Thomas the Rymer
True Thomas lay on Huntley bank
a furly he spied we'is he
and there he spied a lady bright
came riding dune by the eilden tree
her shirt was of the grass green silk
her mantle of the velvet fine
and il-catet her horse's main
hung fifty silver bells and nine
True Thomas he duthed off his cap
and louted low on bended knee
"All hail thou mighty Queen of Heaven,
that pere on earth I nere did see"
"Oh no, oh no, oh True Thomas,
That name does not belong to me;
I'm but the queen of fair Elfland,
and hither come dune to visit thee"
"Harp and carp say True Thomas,
Harp and carp and long wea me
and if you dare to kiss my lips
true of your body I shall be."
Betide me weil, betide me woe
that ye hon nary dontane me
sane he has kissed her rosy lips
all underneith the eildan tree.
"Now you mun go wea me" she said,
"True Thomas ye mun go wea me
and ye mun serve me seven years
by weil or woe as me chance to be
But Thomas ye mun hold your tounge-
whatever ye may do or see-
for if you speak word in Elfanland
you'll nare win back to your aine country
Now she's mounted on her milk white steed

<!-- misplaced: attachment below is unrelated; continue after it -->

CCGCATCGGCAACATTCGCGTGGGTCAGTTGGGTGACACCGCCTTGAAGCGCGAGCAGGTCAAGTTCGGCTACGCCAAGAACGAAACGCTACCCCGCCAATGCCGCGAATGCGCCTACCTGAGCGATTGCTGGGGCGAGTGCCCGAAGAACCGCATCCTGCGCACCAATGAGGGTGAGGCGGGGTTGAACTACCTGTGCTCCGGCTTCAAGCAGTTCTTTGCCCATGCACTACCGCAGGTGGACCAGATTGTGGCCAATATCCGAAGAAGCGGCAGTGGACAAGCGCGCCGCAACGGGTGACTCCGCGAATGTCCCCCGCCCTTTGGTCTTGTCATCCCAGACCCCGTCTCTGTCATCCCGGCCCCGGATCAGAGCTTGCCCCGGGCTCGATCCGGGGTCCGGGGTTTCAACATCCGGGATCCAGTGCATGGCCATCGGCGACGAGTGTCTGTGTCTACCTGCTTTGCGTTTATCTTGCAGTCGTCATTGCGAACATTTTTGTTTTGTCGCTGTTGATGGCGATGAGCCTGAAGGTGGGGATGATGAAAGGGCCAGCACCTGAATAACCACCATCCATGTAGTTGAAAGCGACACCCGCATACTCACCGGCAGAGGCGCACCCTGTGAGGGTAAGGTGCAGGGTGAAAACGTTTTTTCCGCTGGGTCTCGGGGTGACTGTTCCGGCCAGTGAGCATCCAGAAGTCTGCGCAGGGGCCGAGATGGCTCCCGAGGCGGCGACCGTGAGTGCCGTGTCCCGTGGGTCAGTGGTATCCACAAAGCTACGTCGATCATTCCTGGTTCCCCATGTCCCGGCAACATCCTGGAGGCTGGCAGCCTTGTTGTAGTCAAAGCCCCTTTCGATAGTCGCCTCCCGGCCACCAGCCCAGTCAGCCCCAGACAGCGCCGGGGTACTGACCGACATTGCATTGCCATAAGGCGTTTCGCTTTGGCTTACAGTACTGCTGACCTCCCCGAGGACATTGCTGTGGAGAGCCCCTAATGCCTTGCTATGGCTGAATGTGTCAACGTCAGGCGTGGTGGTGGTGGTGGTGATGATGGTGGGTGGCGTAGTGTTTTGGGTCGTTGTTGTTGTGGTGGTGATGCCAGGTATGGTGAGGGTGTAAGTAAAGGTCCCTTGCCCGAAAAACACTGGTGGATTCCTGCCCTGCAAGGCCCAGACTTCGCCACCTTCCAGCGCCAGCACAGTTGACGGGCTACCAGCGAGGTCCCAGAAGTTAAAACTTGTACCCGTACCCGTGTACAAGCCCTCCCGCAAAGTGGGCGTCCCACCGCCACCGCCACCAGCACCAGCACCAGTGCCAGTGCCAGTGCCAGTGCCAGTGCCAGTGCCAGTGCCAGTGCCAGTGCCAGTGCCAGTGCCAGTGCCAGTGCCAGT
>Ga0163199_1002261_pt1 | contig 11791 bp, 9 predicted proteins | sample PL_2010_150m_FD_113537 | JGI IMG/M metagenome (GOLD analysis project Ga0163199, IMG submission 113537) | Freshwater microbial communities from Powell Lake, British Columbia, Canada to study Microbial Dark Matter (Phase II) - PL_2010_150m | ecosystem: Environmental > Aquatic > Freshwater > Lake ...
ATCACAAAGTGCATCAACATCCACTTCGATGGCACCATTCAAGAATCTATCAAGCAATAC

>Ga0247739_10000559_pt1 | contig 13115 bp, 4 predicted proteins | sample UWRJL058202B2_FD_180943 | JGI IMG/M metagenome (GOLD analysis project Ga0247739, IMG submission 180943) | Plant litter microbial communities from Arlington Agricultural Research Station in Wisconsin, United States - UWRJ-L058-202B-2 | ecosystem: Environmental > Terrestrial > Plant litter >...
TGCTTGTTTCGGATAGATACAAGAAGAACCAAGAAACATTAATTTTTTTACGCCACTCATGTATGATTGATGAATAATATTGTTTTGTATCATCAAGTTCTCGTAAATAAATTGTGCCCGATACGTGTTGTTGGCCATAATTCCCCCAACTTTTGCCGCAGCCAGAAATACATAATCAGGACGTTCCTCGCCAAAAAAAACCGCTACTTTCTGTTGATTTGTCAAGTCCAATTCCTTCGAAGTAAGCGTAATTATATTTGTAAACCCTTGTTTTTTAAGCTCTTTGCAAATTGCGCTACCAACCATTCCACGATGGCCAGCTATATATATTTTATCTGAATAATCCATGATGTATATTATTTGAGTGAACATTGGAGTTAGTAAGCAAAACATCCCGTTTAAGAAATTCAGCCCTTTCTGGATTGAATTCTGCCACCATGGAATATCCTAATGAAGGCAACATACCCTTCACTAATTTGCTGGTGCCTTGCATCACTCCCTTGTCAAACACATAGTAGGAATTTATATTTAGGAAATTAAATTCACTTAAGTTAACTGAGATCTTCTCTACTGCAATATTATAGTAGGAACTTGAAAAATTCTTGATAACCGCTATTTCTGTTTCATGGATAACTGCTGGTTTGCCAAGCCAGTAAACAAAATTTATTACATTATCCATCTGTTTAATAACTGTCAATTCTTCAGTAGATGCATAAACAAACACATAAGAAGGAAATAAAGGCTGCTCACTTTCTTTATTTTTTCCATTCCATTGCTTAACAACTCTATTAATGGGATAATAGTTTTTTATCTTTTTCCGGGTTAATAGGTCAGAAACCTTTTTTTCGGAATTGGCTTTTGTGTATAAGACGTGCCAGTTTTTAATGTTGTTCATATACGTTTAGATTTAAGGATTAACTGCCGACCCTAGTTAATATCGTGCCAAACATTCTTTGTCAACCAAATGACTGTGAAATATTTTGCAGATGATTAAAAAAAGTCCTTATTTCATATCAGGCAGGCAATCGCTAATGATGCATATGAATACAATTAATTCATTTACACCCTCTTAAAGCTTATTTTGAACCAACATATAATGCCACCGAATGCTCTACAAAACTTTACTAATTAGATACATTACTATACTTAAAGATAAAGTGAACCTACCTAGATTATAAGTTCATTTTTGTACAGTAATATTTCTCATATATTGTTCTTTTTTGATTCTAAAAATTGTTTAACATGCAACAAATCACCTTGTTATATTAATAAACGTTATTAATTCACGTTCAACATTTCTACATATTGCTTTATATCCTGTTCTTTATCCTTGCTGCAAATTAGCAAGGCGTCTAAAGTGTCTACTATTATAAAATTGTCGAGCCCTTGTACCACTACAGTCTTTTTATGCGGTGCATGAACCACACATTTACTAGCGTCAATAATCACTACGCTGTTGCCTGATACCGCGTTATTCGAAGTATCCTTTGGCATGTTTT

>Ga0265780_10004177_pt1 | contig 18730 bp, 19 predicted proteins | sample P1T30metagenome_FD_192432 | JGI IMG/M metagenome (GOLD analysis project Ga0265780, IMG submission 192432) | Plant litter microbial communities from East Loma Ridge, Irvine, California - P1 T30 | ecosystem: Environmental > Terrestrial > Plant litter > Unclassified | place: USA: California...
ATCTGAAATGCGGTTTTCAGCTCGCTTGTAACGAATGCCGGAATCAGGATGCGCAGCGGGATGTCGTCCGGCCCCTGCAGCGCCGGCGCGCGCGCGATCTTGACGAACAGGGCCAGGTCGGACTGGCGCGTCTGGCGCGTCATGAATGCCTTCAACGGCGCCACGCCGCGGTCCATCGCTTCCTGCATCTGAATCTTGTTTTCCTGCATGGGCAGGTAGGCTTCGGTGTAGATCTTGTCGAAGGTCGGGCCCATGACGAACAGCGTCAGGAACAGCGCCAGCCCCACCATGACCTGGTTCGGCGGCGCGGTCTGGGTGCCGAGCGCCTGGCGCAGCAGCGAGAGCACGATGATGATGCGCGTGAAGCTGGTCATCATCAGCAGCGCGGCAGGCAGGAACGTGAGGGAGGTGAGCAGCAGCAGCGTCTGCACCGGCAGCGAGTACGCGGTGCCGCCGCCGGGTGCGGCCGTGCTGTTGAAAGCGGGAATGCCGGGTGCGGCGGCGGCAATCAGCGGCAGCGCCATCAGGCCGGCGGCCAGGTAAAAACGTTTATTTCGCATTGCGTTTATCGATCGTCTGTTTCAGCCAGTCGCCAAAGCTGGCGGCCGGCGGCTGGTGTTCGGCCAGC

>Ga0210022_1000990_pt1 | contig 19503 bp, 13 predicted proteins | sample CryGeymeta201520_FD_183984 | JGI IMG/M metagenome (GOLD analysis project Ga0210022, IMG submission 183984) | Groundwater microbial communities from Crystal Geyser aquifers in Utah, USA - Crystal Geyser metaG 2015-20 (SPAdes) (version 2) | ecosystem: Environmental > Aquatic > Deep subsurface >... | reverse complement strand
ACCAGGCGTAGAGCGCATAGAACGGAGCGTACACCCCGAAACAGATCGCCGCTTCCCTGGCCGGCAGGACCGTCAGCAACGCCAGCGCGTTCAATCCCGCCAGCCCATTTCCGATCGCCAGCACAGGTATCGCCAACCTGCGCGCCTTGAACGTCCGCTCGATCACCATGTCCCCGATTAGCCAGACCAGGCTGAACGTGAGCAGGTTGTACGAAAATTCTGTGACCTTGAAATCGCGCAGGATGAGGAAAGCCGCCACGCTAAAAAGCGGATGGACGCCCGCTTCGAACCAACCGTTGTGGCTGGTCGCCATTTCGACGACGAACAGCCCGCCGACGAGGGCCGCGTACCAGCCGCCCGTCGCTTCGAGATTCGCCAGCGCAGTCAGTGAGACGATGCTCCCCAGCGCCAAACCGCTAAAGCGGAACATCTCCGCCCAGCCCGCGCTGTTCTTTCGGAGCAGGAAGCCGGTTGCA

and taken Thomas up behind
and they raid on her bridal rung
that steed gea swifter than the winde
Twas merk, merk night and there was strane light
That steed gea swifter than the wind
Until they reached a desert wide
and living land was left behind.
"Lie down, lie down now True Thomas
and lean your head upon my knee
aside and rest a little space
and I will show you furleys three.
Now see ye not yon narrow road
so thick beset with thorns and bryer;
that is the path of rightchessness
though after it but few inquire.
And see ye not yon braid, braid road
that winds about the lilly levin,
that is the path of wickedness
though some call it the road to heaven.
And see ye not yon bony road
that winds about the ferny brea
that is the road to fair Elfland
where you and I this night mun gea.
For fourty days and fourty nights
they rode through rivers abun the knee
of all the blood that's shed on Earth
ran o'er the spring of that country.
At last they came to a garden green.
She pulled an apple frea a tree-
"Take this for thine wage, True Thomas-
T'will give the a tounge that can never lee"
"Me tounge's me aine" True Thomas said,
"It's a goodly gift you've gave to me;
I'd narry dought to buy or sell
at fair or trist where I may be"
"I doth narry speak with prince nor peer
nor ask of grace from fair lady-"
"Now, hold your tounge" the lady said
"For as I speak so must it be"
And he's gotten a coat of the even cloth
and pair'o'shoes of velvet green
until seven years had gaen and past
True Thomas on Earth was never seen.